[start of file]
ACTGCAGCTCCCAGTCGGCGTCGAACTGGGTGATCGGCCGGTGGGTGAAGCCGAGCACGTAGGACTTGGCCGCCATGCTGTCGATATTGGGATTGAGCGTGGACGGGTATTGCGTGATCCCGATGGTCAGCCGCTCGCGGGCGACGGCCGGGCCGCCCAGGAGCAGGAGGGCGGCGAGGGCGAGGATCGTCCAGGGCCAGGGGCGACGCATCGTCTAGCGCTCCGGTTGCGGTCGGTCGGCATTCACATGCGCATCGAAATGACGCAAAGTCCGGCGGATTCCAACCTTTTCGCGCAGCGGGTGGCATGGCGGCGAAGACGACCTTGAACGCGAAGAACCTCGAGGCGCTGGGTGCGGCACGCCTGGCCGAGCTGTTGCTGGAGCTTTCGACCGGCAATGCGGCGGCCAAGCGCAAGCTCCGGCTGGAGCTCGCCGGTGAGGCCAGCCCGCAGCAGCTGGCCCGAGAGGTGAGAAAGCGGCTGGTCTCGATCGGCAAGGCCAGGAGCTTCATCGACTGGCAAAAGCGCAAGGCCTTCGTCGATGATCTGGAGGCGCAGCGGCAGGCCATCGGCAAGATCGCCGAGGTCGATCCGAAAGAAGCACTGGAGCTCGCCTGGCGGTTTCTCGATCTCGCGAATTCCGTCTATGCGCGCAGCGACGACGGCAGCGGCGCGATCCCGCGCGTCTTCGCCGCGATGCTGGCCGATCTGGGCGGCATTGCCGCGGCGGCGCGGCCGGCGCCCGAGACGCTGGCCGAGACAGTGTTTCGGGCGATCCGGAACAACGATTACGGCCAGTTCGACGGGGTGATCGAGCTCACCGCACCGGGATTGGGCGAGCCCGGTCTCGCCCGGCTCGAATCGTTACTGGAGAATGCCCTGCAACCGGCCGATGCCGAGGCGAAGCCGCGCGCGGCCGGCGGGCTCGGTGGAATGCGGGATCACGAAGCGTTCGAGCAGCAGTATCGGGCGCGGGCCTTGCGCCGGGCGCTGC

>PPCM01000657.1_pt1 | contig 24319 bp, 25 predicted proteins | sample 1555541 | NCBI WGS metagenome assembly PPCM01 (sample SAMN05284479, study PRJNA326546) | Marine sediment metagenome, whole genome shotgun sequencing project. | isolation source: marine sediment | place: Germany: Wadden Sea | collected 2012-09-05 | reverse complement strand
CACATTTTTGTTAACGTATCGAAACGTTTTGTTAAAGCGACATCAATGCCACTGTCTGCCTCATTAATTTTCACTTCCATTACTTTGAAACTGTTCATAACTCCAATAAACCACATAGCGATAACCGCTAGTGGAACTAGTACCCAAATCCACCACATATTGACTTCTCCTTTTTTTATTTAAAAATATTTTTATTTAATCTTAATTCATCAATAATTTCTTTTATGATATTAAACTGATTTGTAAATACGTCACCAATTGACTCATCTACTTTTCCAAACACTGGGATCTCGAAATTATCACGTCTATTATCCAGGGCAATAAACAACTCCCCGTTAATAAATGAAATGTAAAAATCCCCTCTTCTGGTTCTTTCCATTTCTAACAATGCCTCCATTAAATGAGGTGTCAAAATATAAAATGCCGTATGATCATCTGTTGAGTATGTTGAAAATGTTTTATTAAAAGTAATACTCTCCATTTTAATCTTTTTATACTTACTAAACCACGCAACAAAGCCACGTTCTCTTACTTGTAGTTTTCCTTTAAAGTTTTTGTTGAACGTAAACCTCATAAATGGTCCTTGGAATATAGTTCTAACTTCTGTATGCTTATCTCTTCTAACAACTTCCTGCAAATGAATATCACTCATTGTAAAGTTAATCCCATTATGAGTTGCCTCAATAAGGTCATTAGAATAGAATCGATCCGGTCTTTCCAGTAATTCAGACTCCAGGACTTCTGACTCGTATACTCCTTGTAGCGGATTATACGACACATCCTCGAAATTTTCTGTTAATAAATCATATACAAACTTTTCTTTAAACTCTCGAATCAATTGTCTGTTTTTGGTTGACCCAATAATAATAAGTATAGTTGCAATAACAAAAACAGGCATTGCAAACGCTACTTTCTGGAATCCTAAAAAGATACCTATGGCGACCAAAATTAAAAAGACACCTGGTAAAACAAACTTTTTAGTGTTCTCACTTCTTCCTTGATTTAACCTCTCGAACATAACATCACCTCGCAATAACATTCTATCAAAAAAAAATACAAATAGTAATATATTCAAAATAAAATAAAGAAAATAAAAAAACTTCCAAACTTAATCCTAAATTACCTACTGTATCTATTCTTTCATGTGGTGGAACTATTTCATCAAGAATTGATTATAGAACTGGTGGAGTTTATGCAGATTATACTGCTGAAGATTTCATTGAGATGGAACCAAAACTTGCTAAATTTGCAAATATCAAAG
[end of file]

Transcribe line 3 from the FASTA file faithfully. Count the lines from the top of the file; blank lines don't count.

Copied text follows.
CACATTTTTGTTAACGTATCGAAACGTTTTGTTAAAGCGACATCAATGCCACTGTCTGCCTCATTAATTTTCACTTCCATTACTTTGAAACTGTTCATAACTCCAATAAACCACATAGCGATAACCGCTAGTGGAACTAGTACCCAAATCCACCACATATTGACTTCTCCTTTTTTTATTTAAAAATATTTTTATTTAATCTTAATTCATCAATAATTTCTTTTATGATATTAAACTGATTTGTAAATACGTCACCAATTGACTCATCTACTTTTCCAAACACTGGGATCTCGAAATTATCACGTCTATTATCCAGGGCAATAAACAACTCCCCGTTAATAAATGAAATGTAAAAATCCCCTCTTCTGGTTCTTTCCATTTCTAACAATGCCTCCATTAAATGAGGTGTCAAAATATAAAATGCCGTATGATCATCTGTTGAGTATGTTGAAAATGTTTTATTAAAAGTAATACTCTCCATTTTAATCTTTTTATACTTACTAAACCACGCAACAAAGCCACGTTCTCTTACTTGTAGTTTTCCTTTAAAGTTTTTGTTGAACGTAAACCTCATAAATGGTCCTTGGAATATAGTTCTAACTTCTGTATGCTTATCTCTTCTAACAACTTCCTGCAAATGAATATCACTCATTGTAAAGTTAATCCCATTATGAGTTGCCTCAATAAGGTCATTAGAATAGAATCGATCCGGTCTTTCCAGTAATTCAGACTCCAGGACTTCTGACTCGTATACTCCTTGTAGCGGATTATACGACACATCCTCGAAATTTTCTGTTAATAAATCATATACAAACTTTTCTTTAAACTCTCGAATCAATTGTCTGTTTTTGGTTGACCCAATAATAATAAGTATAGTTGCAATAACAAAAACAGGCATTGCAAACGCTACTTTCTGGAATCCTAAAAAGATACCTATGGCGACCAAAATTAAAAAGACACCTGGTAAAACAAACTTTTTAGTGTTCTCACTTCTTCCTTGATTTAACCTCTCGAACATAACATCACCTCGCAATAACATTCTATCAAAAAAAAATACAAATAGTAATATATTCAAAATAAAATAAAGAAAATAAAAAAACTTCCAAACTTAATCCTAAATTACCTACTGTATCTATTCTTTCATGTGGTGGAACTATTTCATCAAGAATTGATTATAGAACTGGTGGAGTTTATGCAGATTATACTGCTGAAGATTTCATTGAGATGGAACCAAAACTTGCTAAATTTGCAAATATCAAAG